As COVID-19 continues to throw unprecedented challenges at the hospitality sector, we reached out for some words of support from INAA board member and international tax advisor, Jörg Bornhausen.
The abrupt introduction of lockdown measures and global travel restrictions means the hotel industry has all-but ground to a halt. Specifically, the cancellation of international business events and conferences poses a serious threat to the professional hospitality sector.
Luckily, accountants, like Jörg, are working around the clock to provide dedicated support. Whether it’s helping clients redeem government grants or striking agreements with landlords, accountants can offer a vital lifeline in these testing times.
Join us as we explore how the accountancy sector can support the hospitality industry and help struggling hotels achieve financial stability.
Introducing Jörg Bornhausen
Before we dive into Jörg’s expert insights, let’s rewind the clock and understand his professional background.
Just five years after joining the team of German auditors & tax consultants at Bornhausen Consulting, Jörg enrolled as a partner in 2016. As a certified tax advisor and a qualified chartered accountant in Germany, Jörg has years of experience as an international tax advisor, specialising in accounting and finance for the international hospitality industry, international accountability standards, and audit.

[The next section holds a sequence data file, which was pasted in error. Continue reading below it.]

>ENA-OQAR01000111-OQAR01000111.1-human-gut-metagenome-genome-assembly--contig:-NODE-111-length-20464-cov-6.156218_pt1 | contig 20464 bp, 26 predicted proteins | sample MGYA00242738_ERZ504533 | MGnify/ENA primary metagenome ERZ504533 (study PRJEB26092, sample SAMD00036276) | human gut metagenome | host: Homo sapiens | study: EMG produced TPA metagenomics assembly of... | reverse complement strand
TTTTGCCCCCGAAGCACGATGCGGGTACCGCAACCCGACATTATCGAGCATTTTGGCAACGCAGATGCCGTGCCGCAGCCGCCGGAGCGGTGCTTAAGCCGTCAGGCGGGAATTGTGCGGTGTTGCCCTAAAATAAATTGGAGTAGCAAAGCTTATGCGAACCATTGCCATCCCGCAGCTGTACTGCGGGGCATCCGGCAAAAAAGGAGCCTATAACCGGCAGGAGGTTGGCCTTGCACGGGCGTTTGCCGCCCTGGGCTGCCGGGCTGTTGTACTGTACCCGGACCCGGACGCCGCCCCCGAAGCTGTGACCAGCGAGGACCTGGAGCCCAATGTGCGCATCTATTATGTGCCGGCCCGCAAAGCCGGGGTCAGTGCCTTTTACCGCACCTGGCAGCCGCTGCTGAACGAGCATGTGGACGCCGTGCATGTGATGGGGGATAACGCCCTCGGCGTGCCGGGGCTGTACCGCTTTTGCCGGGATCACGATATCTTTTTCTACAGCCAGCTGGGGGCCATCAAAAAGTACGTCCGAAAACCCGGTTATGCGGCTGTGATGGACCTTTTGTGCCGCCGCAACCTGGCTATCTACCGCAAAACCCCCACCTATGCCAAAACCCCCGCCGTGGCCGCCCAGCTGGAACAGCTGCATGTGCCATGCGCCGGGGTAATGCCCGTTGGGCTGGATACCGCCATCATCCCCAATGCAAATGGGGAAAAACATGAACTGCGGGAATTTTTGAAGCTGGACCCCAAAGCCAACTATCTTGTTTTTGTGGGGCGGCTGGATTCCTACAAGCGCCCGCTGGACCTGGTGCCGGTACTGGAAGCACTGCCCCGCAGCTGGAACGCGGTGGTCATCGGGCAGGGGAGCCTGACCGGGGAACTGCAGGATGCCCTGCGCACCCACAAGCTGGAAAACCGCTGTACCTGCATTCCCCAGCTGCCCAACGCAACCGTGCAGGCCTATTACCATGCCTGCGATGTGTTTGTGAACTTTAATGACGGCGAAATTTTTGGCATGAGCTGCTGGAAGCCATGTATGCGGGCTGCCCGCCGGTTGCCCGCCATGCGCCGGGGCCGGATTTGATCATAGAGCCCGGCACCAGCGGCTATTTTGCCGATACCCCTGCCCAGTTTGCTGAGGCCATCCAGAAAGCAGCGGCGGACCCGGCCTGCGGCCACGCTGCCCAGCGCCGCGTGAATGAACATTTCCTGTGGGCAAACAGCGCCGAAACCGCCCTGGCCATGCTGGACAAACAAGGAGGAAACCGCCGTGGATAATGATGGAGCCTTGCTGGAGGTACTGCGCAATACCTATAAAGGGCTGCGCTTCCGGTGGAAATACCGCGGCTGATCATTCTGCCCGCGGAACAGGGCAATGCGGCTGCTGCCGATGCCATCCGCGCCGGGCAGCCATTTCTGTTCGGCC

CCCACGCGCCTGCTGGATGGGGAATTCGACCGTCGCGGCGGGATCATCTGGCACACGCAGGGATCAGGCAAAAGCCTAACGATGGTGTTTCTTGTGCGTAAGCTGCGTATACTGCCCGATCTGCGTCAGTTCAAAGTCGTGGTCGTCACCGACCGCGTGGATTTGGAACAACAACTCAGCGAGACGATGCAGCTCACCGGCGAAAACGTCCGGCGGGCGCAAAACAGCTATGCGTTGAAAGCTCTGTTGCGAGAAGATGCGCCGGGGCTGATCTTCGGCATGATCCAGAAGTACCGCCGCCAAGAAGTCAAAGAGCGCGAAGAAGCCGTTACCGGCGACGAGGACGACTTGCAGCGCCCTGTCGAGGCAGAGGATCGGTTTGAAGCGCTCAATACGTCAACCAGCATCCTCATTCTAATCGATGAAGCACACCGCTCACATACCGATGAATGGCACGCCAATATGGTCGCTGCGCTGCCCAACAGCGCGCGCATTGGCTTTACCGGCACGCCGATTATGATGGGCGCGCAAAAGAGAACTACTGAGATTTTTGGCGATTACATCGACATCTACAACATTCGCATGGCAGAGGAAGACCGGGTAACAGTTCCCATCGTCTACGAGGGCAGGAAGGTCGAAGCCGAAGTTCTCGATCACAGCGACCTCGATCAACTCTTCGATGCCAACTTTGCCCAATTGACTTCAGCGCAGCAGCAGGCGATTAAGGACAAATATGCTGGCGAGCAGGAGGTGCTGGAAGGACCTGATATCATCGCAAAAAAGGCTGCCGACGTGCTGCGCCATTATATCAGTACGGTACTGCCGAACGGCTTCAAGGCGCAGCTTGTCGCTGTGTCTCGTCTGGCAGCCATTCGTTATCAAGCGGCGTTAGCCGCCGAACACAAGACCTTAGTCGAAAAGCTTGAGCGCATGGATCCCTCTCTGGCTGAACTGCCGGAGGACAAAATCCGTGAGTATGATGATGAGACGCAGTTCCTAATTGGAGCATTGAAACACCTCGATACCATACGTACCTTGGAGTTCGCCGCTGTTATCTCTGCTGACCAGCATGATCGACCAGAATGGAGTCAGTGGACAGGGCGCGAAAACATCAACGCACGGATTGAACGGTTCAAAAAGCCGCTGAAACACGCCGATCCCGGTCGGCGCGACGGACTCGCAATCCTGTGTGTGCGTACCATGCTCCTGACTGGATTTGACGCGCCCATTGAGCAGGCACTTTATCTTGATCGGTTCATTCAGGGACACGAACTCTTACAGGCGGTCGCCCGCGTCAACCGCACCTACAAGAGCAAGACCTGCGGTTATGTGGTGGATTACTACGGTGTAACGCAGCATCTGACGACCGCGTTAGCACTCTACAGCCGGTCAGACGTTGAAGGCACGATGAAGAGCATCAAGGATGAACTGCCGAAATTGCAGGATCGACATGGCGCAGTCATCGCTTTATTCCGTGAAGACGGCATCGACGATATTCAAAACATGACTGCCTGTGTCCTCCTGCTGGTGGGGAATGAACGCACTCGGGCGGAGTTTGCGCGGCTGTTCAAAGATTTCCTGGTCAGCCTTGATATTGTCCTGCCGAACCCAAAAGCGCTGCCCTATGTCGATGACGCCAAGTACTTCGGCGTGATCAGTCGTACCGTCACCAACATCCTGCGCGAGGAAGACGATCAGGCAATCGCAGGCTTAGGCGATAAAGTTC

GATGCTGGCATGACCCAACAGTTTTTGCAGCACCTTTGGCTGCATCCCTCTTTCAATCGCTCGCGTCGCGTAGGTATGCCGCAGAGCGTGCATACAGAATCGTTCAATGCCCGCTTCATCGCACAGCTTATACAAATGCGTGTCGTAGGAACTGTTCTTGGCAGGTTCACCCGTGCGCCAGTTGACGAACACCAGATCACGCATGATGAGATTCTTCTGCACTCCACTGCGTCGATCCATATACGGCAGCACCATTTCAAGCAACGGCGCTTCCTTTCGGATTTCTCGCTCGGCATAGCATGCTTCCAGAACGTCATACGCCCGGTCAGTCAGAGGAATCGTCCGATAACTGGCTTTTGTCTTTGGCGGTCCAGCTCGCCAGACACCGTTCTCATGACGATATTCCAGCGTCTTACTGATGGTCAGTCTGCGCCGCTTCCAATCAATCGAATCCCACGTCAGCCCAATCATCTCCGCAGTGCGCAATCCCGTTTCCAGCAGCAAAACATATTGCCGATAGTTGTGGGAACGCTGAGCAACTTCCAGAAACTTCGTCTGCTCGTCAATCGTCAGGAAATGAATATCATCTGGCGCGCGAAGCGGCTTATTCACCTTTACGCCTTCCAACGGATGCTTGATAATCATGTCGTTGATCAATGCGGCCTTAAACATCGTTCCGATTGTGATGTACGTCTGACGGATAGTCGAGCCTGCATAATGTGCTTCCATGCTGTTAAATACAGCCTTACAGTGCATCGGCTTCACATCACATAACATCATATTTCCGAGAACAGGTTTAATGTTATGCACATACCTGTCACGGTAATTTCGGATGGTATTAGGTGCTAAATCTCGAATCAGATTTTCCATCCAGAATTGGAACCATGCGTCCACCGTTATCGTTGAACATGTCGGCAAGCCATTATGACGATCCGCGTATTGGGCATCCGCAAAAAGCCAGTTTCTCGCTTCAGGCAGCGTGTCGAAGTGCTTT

While his services span from IT companies to large property investors, recent events present a new set of challenges in the hospitality sector. As an INAA board member, we’re delighted to share Jörg’s expertise and empower our global association as a collaborative force for good.
What's the Link between Accountancy & Hospitality?
Many of Jörg’s clients rent real estate to hotel chains that serve business travellers across Germany and major European cities. While these clients aren’t directly impacted by the drop in hotel guests, it’s in their interest to support the leaseholder and take action to avoid the hotel chains from falling into insolvency.
Jörg explains how the long-term nature of most hotel lease agreements means it will be incredibly difficult to find a new renter if the existing hotel goes under. Both parties share a mutual interest to maintain financial stability and secure a healthy working relationship.
Accountants play a vital role in managing these relationships and negotiating financial obstacles presented by COVID-19. Specifically, they must conduct audits to assess the financial position of the hotels, assemble financial reports to support grant requests and provide certified advice to improve accessibility to short-term government loans.
How Are Accountants Helping During COVID-19?
After asking Jörg about what steps he and his associates are taking to support clients in this time of need, he identifies three focal points:
Claiming Government Support
In the absence of paying guests, Jörg and his team support hospitality clients to claim state funding and generate vital cash flow. While some businesses can scaledown their upfront costs and sit dormant while they wait for the storm to blow over, the overheads of renting a property mean the hotel sector can’t afford extended periods of zero income.
Accountants, therefore, play a pivotal role in analysing the financial position of these businesses and staying up-to-date with the latest government legislation to access relief funding.